After going over to the Assembly to consult with C about taking a walk in the afternoon along the Malecon, I walked back toward the Sevilla and became momentarily disoriented, stumbling on a local barber shop.  How much for a shave I asked?  “Que se puede” [was what I apparently heard and jotted down in my notes, being invited into his chair].

After lunch C and I went off to the Vedado.  Simon was on with the Landaus [Saul and his family] to visit a friend of theirs.  The scene along the waterside was discouraging; many beautiful old buildings in states of decay almost beyond repair.  People – as in every part of the city – were out and about, strolling in the cooling breeze that blows in steadily off the water – a promenade for young lovers.  Traffic was heavier along the beira mar [I wrote seashore in Portuguese] – many bicycles, a man with his family aboard driving a horse cart.  The twin towers of the [hotel] Nacional our objective.

Arriving there, we ran into Ulysses on the street.  “Don’t you recognize me?” he says a bit wounded.  I had already begun to shut my face to all the false salutations, the insistent “amigo, amigo,” of the hustlers.  And I found it hard to recover my aplomb – ended up blowing him off with the excuse I had to get into the hotel to use the john, which was true but not with the urgency I suggested.

The Nacional was impressive, a bit cold, sepulchral.  The old man attending the men’s room was reading a pulp detective novel.  My fantasy was that the book was a Cuban classic of some sort. He had an interesting face, like one of those grumps in the Muppets who sit on the sideline and make snide remarks about whatever is taking place on the main stage.  Behind the hotel, facing the seawall, fifty feet above the roadway are roughly three acres of formal gardens.

The doorman, a well-made and friendly mulatto, gave us directions to La Colina, where Carol’s friend was staying.  The streets were lined with boxy fifties buildings alternating with fin de siècle palazzi in an eclectic array of shapes and forms – all from the idiom of the Beaux Arts tradition, some in fairly good shape, others not.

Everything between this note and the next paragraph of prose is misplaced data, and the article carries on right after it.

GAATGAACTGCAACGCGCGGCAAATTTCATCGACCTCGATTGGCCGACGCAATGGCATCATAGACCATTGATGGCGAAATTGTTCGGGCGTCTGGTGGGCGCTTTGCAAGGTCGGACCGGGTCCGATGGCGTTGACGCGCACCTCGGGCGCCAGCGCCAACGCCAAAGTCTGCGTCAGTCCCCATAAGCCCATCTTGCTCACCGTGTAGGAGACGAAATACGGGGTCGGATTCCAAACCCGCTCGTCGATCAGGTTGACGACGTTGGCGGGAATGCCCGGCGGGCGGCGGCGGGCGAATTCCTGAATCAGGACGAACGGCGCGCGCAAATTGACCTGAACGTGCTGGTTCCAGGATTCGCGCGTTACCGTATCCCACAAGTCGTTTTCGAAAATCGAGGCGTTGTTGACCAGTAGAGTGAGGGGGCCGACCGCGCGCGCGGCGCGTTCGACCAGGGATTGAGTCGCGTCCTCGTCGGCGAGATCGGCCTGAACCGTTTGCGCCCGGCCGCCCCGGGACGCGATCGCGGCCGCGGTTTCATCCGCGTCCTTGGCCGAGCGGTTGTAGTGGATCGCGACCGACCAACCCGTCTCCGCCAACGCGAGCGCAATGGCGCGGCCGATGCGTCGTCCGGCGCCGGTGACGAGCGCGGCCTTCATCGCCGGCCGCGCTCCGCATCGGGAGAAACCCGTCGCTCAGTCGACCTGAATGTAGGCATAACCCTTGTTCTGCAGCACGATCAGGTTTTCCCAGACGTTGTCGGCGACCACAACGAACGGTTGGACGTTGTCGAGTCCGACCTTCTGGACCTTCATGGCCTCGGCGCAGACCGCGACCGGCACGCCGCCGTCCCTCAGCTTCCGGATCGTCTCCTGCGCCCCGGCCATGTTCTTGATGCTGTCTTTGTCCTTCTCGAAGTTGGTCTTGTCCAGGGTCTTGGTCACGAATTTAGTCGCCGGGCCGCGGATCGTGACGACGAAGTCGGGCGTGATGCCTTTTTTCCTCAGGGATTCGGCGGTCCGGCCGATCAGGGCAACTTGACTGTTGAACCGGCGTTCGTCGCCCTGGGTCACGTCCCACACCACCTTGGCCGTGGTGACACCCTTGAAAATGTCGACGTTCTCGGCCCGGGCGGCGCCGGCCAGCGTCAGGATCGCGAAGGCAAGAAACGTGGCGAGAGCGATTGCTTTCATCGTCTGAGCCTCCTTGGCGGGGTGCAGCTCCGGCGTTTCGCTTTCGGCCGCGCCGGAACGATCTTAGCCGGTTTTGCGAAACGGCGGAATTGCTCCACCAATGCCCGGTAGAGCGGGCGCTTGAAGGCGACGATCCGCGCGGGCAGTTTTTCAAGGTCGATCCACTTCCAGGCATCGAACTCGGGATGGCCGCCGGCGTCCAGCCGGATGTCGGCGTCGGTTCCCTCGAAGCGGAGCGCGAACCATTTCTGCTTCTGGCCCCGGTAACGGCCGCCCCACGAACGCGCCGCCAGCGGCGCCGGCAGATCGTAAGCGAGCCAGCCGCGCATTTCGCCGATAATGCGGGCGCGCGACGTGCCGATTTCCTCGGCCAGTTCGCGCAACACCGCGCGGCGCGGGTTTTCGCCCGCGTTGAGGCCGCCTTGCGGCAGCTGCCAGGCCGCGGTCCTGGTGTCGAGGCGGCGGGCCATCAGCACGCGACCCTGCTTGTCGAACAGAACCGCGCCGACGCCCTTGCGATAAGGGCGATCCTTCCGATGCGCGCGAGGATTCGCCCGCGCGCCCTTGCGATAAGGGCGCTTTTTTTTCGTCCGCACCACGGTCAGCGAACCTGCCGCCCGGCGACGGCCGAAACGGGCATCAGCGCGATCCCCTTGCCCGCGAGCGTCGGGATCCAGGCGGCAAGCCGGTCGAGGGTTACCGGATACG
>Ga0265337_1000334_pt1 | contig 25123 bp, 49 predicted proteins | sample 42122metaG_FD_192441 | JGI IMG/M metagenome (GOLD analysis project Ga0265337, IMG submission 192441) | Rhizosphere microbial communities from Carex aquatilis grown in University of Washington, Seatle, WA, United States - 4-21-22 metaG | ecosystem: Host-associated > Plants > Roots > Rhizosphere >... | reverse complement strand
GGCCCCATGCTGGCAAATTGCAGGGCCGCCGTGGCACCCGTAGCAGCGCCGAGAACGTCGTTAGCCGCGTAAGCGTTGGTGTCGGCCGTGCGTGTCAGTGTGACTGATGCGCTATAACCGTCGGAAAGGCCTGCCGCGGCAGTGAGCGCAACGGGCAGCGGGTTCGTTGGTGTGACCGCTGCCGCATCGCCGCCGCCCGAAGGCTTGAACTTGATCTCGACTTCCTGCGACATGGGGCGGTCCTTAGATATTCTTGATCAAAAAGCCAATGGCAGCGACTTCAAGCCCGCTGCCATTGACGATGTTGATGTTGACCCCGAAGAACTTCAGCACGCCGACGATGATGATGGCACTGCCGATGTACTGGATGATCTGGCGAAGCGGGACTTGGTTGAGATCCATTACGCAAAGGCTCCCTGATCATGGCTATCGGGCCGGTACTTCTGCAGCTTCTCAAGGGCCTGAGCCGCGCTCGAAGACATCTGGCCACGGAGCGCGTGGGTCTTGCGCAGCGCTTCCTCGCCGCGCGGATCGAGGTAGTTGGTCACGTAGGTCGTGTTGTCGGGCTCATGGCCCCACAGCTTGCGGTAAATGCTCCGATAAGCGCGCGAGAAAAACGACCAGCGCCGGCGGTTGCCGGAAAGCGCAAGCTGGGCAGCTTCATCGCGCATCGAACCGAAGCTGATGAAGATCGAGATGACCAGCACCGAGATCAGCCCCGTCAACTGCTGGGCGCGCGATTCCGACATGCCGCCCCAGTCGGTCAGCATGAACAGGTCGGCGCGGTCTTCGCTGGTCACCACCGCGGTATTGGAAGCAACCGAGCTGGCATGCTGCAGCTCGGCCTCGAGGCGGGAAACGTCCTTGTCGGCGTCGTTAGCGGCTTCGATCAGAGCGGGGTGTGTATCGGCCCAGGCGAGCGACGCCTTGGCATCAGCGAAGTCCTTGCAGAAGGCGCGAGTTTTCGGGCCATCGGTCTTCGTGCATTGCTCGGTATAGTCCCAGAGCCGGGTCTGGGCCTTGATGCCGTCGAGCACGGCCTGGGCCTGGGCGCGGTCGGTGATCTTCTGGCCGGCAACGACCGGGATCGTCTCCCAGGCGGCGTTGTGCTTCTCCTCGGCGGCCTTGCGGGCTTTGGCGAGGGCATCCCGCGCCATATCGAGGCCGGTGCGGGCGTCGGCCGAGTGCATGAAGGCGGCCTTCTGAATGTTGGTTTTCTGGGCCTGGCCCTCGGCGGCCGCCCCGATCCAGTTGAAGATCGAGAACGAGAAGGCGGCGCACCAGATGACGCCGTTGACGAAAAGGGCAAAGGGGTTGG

The Colina is a one star hotel, about $15 a night – adequate.  The desk staff not particularly attentive, signs of resentment service people exhibit in marginal enterprises when dealing with tourists who want to economize.

The Havana Libre, formally the Hilton, is a typical knock-off of the Miesian paradigm, architectural mass functionalism posing as a statement of modernism, the aesthetic ideal.  This is Cuba’s current depot of mass tourism – the cut-rate groups who stay in a four star hotel.

By this time we were several blocks in from the Malecon and trying to figure out how to walk back by way of interior streets…  In a somewhat spare concrete plaza made interesting by a modern sculpture – a composition of stones of various sizes, arranged asymmetrically at angles – I turned behind me and spotted a grey haired woman and asked directions: Rosa.

She spoke English fairly well and directed us to San Lazaro Street, accompanying us, and finally inviting us to her home for coffee.  We again wove through the inner streets of old Havana centro and came to her building on Neptuno.  The apartment was relatively large – a railway flat off an open air corridor running the length of the space, from the living room to the kitchen.  Her son Oliver and elderly mother were there.  Oliver is a direct, appealing, handsome boy of 18.  A student at the School of Design, pre-universitario.  He showed us two drawings, studies [the subjects of which I neglected to record].  The mother sitting before her walker, next to the radio she listened to all day – tuned to the news.  She pulled us toward her for a kiss when we greeted her, a warm and exuberant woman, thrilled to hear of C’s former involvement with the Brigada, being herself a firm supporter of the Revolution, someone who had lived in poverty in the days of neo-colonial power.  We drank demitasses of coffee and left, inviting Rosa and Oliver to the Sevilla for drinks at 6 the following evening.

When we left Rosa escorted us to the Lincoln Hotel where C says she was conceived [her parents having their honeymoon there, and delivered her in term thereafter].   We went up to a room on the 8th floor where the Argentine race car driver, Fangio, had stayed – which they were turning into a museum.  [I can only imagine we visited this shrine out of politeness to an accommodating clerk, and for C to get a look at the interior of the hotel].  Suddenly Rosa remembers she had an appointment at 5, and it was already after 6.  We rushed out of the Lincoln and walked quickly in the direction of the Prado to the Plaza Hotel where she asked us to go in with her, thinking she might not be permitted to enter.